Low-Carb Vegan Diet | Parameters | Low-Carb Vegan Foods | Benefits | Risks | Low-Carb Vegan Recipes | 1-Week Meal Plan
The vegan diet is often touted to be a great way to lose weight. However, focusing on getting enough protein and other essential nutrients while on this diet is important.
A low-carb vegan diet is a perfect solution for people who want to reduce their environmental impact and lose weight.
What is a low carb vegan diet?
A low-carb vegan diet is a combination of a vegan diet and a low-carbohydrate diet.
The vegan part of the equation means avoiding all animal products, including meat, dairy, and eggs.
Whereas “low-carb diets” limit your intake of carbohydrates, typically by avoiding sugary and processed foods.
Instead, you focus on eating whole, plant-based foods that are high in fiber, healthy fat, and nutrients but low in calories
Can vegans go on a low-carb diet?
Yes, vegans can go on a low-carb diet. However, certain things should be kept in mind before transitioning into a low-carb vegan diet.
Since vegan diets themselves are already low in calories, going on a low-carb vegan diet may be more difficult than someone who is not a vegan.
Be sure to research and consult a physician or nutritionist before making any major changes to your diet.
Understanding a low-carb diet
There are many reasons why someone might follow a low-carb vegan diet.
Thus, it’s important to understand the basic parameters of a low-carb diet before starting one.
1. Keep a check on your carbs
As the name suggests, a low-carb vegan diet limits the amount of carbohydrates you consume.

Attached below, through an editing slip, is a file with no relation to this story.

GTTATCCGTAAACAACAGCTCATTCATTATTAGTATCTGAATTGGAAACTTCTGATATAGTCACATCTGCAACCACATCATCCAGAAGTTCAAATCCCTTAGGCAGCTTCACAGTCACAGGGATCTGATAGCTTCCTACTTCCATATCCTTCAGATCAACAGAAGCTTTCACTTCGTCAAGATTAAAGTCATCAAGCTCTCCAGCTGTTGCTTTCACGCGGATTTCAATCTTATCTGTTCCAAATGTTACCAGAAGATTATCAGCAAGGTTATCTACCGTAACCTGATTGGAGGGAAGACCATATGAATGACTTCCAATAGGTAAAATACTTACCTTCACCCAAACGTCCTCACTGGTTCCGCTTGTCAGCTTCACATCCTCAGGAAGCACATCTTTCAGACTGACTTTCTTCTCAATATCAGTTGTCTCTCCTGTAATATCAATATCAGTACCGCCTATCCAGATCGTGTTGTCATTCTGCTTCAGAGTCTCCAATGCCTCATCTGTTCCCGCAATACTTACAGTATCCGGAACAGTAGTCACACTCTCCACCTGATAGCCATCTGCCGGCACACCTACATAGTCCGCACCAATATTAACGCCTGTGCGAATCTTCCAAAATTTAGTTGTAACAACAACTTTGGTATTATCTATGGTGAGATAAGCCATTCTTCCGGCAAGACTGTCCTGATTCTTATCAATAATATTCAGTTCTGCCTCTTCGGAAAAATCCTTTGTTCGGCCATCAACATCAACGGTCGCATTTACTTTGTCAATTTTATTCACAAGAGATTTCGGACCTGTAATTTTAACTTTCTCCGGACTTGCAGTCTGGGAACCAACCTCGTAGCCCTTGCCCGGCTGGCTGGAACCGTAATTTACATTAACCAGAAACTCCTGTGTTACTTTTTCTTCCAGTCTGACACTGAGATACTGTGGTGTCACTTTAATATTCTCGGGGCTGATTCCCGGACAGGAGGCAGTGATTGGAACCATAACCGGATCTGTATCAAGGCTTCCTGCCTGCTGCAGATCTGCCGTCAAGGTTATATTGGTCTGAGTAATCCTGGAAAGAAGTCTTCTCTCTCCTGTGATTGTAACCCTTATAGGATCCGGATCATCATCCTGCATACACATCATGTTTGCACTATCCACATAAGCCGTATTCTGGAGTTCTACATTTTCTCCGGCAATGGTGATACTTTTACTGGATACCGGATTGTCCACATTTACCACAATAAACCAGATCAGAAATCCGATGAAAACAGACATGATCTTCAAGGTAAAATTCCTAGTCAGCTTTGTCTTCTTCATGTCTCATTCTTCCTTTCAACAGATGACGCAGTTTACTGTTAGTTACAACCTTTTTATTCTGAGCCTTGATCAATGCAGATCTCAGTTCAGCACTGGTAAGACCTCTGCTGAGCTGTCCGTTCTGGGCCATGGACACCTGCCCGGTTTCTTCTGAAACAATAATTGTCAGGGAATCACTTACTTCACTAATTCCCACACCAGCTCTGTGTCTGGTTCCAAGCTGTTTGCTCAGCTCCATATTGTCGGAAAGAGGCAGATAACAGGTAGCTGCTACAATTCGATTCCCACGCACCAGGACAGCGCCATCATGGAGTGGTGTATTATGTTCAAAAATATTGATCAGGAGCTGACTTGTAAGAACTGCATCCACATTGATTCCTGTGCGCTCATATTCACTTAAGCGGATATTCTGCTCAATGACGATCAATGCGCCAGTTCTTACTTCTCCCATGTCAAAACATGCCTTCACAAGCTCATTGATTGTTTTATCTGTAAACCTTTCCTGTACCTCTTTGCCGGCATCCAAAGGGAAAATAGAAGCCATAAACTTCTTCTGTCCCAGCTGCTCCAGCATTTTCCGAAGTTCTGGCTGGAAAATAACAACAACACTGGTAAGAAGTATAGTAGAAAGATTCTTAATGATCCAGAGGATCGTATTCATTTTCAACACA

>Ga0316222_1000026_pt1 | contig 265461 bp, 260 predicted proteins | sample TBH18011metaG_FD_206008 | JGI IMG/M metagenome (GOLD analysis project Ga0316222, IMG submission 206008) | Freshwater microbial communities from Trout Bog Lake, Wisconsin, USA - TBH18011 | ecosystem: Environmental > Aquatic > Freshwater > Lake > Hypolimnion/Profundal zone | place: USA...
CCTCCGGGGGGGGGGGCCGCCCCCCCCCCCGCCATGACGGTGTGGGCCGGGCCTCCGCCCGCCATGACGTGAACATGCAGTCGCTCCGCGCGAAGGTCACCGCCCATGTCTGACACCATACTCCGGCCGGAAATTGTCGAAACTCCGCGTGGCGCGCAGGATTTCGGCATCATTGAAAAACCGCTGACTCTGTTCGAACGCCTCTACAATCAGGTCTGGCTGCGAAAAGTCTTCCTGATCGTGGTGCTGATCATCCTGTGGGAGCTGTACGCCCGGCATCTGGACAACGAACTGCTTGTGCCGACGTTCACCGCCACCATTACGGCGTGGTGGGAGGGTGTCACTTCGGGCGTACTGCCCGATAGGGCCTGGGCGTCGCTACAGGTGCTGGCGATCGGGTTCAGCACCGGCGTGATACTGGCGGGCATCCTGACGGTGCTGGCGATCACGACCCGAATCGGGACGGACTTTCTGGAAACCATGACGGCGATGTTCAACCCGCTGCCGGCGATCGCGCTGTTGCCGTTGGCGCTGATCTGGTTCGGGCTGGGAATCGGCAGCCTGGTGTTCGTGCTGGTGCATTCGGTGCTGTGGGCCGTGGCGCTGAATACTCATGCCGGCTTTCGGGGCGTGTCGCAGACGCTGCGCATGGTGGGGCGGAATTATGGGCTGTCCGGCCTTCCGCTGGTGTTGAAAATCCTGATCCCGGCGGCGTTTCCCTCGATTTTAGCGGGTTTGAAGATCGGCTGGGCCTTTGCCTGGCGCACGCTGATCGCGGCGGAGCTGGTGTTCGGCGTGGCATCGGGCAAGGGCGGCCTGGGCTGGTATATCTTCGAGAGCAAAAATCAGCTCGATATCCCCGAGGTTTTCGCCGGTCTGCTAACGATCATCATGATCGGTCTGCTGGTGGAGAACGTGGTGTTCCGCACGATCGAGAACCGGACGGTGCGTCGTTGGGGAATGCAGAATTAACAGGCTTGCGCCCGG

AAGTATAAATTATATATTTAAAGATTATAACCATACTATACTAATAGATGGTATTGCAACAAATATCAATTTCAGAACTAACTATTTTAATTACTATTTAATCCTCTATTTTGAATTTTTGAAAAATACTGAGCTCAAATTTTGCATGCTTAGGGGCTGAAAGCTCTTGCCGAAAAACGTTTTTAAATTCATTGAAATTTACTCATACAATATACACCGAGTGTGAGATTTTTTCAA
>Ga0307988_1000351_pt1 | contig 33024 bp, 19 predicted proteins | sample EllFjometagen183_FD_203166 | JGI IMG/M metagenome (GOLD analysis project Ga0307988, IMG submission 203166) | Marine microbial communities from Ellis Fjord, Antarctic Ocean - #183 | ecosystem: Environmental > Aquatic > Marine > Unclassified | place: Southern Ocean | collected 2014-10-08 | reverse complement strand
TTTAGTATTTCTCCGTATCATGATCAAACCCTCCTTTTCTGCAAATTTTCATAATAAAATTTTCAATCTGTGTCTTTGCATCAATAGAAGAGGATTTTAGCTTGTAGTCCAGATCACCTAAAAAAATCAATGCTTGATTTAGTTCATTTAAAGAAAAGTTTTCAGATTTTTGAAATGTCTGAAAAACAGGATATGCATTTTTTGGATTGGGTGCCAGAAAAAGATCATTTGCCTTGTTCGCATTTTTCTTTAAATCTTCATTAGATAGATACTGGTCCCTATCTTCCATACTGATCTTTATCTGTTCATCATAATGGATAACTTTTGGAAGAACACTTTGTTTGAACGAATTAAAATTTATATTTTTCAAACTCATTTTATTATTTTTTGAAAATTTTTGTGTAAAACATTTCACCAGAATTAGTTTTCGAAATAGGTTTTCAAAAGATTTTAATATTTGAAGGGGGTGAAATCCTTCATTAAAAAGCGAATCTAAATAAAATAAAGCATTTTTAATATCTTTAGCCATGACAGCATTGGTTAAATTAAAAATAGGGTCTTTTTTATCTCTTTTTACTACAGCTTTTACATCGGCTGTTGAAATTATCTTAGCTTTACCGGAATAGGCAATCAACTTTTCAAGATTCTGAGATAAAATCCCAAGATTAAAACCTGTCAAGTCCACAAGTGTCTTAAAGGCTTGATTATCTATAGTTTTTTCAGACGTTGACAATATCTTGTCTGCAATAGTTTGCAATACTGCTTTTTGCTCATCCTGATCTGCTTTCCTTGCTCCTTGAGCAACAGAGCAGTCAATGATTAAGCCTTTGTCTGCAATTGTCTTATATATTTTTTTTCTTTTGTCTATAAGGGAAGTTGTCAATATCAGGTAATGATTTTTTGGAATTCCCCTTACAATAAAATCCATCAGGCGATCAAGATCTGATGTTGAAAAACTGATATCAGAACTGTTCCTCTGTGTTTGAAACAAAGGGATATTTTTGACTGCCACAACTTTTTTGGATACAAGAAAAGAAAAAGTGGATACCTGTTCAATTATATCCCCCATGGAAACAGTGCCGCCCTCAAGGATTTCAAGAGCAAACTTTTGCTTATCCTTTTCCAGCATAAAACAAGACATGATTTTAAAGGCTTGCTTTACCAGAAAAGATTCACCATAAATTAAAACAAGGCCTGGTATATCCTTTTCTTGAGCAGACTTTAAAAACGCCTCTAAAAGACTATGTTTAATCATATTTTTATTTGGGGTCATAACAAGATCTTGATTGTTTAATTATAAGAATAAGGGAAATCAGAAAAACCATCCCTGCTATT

While there is no strict definition of a low-carb vegan diet, it typically contains between 30 and 100 grams of net carbs per day.
Here are some general guidelines for carb intake on a low-carb vegan diet:
- People who have a high level of physical activity should consume 100-150 grams per day.
- People with moderate exercise should consume 50-100 grams per day.
- People who wish to lose weight at a faster rate without feeling too hungry should consume 20-50 grams per day.
A low-carb vegan diet may also be referred to as a vegan keto diet since keto diets are also low in carbs.
However, a ketogenic diet is more restrictive and typically very high in fat. When following a low-carb vegan diet, it’s important to focus on eating complex carbs instead of simple carbs.
Complex carbs are found in whole grains and vegetables, while simple carbs are in refined grains, sweets, and processed foods.
Some good sources of complex low-carb foods:
- Sweet potatoes
2. Make your diet protein rich
Plant proteins, except soy, potatoes, and pea, National Library of Medicine: Protein content and amino acid composition of commercially available plant-based protein isolates are “incomplete,” because they lack sufficient amounts of one or more essential amino acids.